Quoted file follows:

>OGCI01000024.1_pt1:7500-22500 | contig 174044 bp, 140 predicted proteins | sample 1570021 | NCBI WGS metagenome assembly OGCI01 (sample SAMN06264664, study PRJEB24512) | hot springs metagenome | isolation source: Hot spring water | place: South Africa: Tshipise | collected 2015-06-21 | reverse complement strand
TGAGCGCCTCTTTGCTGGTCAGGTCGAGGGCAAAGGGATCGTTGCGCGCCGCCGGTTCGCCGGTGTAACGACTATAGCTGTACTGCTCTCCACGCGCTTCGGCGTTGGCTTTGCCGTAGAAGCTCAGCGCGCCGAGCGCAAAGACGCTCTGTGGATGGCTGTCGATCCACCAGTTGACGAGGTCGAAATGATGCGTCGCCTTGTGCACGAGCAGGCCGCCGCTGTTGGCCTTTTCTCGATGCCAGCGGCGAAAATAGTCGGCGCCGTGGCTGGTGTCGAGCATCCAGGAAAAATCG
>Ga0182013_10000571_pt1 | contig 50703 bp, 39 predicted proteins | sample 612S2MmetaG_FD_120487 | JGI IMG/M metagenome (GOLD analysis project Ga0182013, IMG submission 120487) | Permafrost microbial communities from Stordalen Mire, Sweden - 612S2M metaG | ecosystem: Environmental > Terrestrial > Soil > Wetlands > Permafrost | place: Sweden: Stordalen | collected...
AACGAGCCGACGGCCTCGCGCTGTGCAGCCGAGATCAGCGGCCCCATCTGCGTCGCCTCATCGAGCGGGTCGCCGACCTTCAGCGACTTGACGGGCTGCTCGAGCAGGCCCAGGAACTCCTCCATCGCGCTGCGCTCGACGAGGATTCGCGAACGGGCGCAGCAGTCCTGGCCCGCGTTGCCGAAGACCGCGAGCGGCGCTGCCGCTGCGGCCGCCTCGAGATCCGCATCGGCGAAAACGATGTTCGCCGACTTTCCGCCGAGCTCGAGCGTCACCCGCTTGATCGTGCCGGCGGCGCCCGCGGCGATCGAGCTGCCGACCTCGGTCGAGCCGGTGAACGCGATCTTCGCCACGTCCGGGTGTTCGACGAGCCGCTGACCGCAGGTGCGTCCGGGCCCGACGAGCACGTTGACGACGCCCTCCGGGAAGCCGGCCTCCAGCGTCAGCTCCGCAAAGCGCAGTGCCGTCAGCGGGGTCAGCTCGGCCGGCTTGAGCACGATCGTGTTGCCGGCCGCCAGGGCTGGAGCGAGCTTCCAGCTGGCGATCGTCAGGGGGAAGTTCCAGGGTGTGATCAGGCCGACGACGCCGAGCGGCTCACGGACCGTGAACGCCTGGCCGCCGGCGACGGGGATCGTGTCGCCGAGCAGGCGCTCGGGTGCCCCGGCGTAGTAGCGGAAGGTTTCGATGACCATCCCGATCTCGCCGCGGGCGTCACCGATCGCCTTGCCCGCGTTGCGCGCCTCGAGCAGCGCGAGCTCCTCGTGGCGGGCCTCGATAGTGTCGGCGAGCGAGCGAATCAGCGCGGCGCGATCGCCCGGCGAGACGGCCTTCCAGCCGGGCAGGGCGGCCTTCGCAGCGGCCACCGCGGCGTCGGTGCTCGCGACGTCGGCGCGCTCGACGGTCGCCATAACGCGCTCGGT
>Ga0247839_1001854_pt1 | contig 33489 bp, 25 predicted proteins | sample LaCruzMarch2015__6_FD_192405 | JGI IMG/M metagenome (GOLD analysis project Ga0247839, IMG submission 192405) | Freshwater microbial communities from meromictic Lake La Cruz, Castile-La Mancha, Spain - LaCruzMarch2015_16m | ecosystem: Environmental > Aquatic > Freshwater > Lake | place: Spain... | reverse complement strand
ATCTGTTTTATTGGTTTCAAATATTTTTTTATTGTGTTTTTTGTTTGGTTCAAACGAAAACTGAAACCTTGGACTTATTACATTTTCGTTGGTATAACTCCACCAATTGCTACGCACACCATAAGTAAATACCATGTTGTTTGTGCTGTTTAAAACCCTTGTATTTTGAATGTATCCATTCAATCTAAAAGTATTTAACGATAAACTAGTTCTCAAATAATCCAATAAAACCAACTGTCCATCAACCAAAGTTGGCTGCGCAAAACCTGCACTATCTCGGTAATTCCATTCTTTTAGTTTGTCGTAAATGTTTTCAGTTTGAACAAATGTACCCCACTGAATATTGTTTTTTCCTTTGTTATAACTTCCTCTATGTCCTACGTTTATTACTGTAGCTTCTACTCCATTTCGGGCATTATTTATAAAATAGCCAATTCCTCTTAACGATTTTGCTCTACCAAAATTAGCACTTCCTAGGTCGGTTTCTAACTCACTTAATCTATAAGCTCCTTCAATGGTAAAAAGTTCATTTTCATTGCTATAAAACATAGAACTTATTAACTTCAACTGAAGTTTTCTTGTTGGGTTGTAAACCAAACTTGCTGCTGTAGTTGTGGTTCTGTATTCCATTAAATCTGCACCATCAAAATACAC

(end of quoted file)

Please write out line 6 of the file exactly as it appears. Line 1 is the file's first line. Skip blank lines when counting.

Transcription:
ATCTGTTTTATTGGTTTCAAATATTTTTTTATTGTGTTTTTTGTTTGGTTCAAACGAAAACTGAAACCTTGGACTTATTACATTTTCGTTGGTATAACTCCACCAATTGCTACGCACACCATAAGTAAATACCATGTTGTTTGTGCTGTTTAAAACCCTTGTATTTTGAATGTATCCATTCAATCTAAAAGTATTTAACGATAAACTAGTTCTCAAATAATCCAATAAAACCAACTGTCCATCAACCAAAGTTGGCTGCGCAAAACCTGCACTATCTCGGTAATTCCATTCTTTTAGTTTGTCGTAAATGTTTTCAGTTTGAACAAATGTACCCCACTGAATATTGTTTTTTCCTTTGTTATAACTTCCTCTATGTCCTACGTTTATTACTGTAGCTTCTACTCCATTTCGGGCATTATTTATAAAATAGCCAATTCCTCTTAACGATTTTGCTCTACCAAAATTAGCACTTCCTAGGTCGGTTTCTAACTCACTTAATCTATAAGCTCCTTCAATGGTAAAAAGTTCATTTTCATTGCTATAAAACATAGAACTTATTAACTTCAACTGAAGTTTTCTTGTTGGGTTGTAAACCAAACTTGCTGCTGTAGTTGTGGTTCTGTATTCCATTAAATCTGCACCATCAAAATACAC